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Iranian Jews Grapple with Community Violence

The Jewish Journal, News Analysis, Karmel Melamed Posted: Jun 18, 2008

LOS ANGELES On May 26, 17-year-old Beverly Hills High School student Bianca Khalili fell to her death from the 15th floor of an apartment building in Century City.

The girl's passing -- homicide has been ruled out by the police -- has left members of the local Iranian Jewish community shocked and speculating on the unusual circumstances of the girl's death.

Despite many inquiries, no one from the tight-knit community would comment publicly on the tragic incident, but, privately, local Iranian Jews have been abuzz with rumors and perplexed by how to properly resolve a new and growing problem of violence within their ranks.

Lt. Ray Lombardo, commanding officer of the West Los Angeles Detective Divison, said there is still an ongoing investigation into Khalili's death.

"Unfortunately this was a very tragic incident, but there is no evidence to substantiate that there was any foul play," Lombardo said. "We do have reason to believe it may have been an accidental fall, or possibly a suicide," he added.

West Los Angeles detectives said there was one witness to the incident, who has been interviewed but is not a suspect in the case. While police investigators did not disclose the name of the witness, an internal Beverly Hills High School (BHHS) memo, circulated via e-mail and obtained by The Journal, has identified the girl as an Iranian Jewish student at BHHS.

There has been a number of recent incidents that point to a need for Iranian Jews to address circumstances of violence. In February, Alfred Hakim, an Iranian Jewish resident of Beverly Hills, was shot at his family home on the 400 block of N. Palm Drive in Beverly Hills, allegedly by his brother, Adel. That shooting has prompted local Iranian Jews to struggle with the notion that violence can happen in their normally peaceful community.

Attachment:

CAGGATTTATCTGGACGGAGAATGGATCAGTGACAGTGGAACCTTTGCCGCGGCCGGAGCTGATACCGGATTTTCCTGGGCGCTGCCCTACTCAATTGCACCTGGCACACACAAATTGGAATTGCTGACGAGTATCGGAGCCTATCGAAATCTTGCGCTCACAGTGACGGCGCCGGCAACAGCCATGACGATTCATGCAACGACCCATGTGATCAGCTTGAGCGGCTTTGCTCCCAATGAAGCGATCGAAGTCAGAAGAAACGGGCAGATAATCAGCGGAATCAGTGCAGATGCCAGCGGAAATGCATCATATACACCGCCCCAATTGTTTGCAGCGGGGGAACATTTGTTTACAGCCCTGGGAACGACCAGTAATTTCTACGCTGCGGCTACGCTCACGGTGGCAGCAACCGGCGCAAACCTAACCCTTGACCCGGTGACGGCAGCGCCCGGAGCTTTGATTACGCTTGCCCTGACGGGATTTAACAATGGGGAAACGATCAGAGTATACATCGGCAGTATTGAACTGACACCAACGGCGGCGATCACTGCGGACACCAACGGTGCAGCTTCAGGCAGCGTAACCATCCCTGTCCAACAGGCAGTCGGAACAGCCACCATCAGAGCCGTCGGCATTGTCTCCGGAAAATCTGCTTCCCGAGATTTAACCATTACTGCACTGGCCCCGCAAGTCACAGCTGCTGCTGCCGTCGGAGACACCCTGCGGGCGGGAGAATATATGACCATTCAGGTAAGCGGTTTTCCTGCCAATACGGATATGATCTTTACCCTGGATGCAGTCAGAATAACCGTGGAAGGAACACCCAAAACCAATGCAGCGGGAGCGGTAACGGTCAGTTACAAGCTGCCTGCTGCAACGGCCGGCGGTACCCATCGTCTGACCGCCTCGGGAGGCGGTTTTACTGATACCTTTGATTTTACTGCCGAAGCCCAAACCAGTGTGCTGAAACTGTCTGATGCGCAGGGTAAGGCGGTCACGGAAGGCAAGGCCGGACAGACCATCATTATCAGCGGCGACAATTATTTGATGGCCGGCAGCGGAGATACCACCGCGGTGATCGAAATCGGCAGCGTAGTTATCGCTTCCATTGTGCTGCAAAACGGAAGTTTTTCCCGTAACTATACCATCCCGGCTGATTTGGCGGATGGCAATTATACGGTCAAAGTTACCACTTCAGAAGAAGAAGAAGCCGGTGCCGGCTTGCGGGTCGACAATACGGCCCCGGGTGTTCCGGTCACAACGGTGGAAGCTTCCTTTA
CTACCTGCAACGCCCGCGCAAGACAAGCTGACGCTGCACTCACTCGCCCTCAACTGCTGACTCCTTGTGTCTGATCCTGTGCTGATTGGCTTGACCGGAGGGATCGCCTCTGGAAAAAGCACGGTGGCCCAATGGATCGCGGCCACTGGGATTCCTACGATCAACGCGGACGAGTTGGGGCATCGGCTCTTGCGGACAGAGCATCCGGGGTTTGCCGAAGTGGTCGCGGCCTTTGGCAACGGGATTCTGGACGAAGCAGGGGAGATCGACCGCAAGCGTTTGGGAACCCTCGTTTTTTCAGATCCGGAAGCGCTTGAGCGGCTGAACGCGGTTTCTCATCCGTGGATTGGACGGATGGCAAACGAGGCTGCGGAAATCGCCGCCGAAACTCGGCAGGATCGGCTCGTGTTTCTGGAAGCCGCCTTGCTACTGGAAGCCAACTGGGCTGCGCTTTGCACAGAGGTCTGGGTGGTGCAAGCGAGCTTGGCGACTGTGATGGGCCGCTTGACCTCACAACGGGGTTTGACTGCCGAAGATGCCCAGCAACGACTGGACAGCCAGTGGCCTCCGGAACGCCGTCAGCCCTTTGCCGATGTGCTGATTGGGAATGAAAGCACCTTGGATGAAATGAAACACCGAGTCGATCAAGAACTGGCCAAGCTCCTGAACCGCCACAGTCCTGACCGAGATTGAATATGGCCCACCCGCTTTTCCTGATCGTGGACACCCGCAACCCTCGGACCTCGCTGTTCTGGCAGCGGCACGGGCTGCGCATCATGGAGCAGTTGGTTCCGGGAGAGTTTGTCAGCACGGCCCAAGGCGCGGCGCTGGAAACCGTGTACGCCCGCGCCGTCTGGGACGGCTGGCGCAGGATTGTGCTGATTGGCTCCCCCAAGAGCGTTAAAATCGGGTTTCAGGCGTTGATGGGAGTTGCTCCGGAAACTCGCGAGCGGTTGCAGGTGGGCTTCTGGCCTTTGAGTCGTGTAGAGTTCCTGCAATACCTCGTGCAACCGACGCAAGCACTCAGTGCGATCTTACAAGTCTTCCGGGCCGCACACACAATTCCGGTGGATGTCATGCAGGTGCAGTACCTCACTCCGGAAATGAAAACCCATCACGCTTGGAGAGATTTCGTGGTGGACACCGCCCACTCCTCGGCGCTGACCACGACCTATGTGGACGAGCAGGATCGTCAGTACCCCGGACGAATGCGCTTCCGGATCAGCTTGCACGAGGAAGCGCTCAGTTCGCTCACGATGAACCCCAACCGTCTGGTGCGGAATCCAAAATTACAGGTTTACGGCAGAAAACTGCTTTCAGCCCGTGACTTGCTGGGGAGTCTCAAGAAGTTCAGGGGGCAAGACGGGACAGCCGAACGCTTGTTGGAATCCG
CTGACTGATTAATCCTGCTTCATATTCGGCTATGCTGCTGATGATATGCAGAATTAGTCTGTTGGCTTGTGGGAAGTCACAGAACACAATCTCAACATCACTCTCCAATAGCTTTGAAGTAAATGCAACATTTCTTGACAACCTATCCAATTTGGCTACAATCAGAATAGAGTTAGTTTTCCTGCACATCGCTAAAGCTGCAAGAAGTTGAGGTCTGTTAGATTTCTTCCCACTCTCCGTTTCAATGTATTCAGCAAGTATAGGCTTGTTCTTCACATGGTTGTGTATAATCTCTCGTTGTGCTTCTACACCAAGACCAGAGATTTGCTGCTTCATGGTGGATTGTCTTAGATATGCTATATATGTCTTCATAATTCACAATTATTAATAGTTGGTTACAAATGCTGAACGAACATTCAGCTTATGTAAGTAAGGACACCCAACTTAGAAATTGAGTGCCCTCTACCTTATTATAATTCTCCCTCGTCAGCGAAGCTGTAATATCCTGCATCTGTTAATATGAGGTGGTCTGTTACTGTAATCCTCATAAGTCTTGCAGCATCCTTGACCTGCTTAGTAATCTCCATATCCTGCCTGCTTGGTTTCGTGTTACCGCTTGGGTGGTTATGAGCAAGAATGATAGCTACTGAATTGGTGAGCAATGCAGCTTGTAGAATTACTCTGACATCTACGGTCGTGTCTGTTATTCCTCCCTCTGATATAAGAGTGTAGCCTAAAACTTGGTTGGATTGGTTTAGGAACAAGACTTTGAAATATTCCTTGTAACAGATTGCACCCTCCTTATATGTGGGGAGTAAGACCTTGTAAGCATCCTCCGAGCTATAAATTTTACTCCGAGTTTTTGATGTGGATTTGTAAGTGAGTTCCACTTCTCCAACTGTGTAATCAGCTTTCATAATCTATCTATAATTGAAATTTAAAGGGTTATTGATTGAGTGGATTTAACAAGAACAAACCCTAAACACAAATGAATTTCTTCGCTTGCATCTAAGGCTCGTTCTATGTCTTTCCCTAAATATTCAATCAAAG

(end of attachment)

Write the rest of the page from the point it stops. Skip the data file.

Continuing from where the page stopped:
"The Jewish Iranians have been brought up to help and protect each other," Jimmy Delshad, Iranian Jewish Beverly Hills City councilman and former mayor, said after the shooting. "This incident is not at all a typical situation in Beverly Hills, and especially not in the Persian community.
On March 27, 47-year-old Adel Hakim was arraigned at a Superior Court in Beverly Hills, where he plead not guilty to a felony charge of first-degree attempted murder of his 49-year-old brother Alfred Hakim, according to Sandi Gibbons, a spokesperson for the L.A. County District Attorney's office.

Neither Beverly Hills police nor Gibbons would name a motive for the shooting, but said Adel Hakim's next appearance in court will be a preliminary hearing currently scheduled for June 19.

The Iranian Jewish community has been preoccupied by these incidents, but a community-wide taboo against openly discussing violence, for fear of public embarrassment, has kept the community and their leaders from talking openly.

"Generally, the very deep-rooted cultural ethos of hiding all problems and pretending that everyone's life is perfect is what ends up fueling the unchecked anger that leads to the situations where someone ends up getting physically hurt," said Nazila Shokrian-Barlava, an L.A. County Deputy Alternate Public Defender. "Our community does not have the tools to deal with percolating situations before they reach that violent level."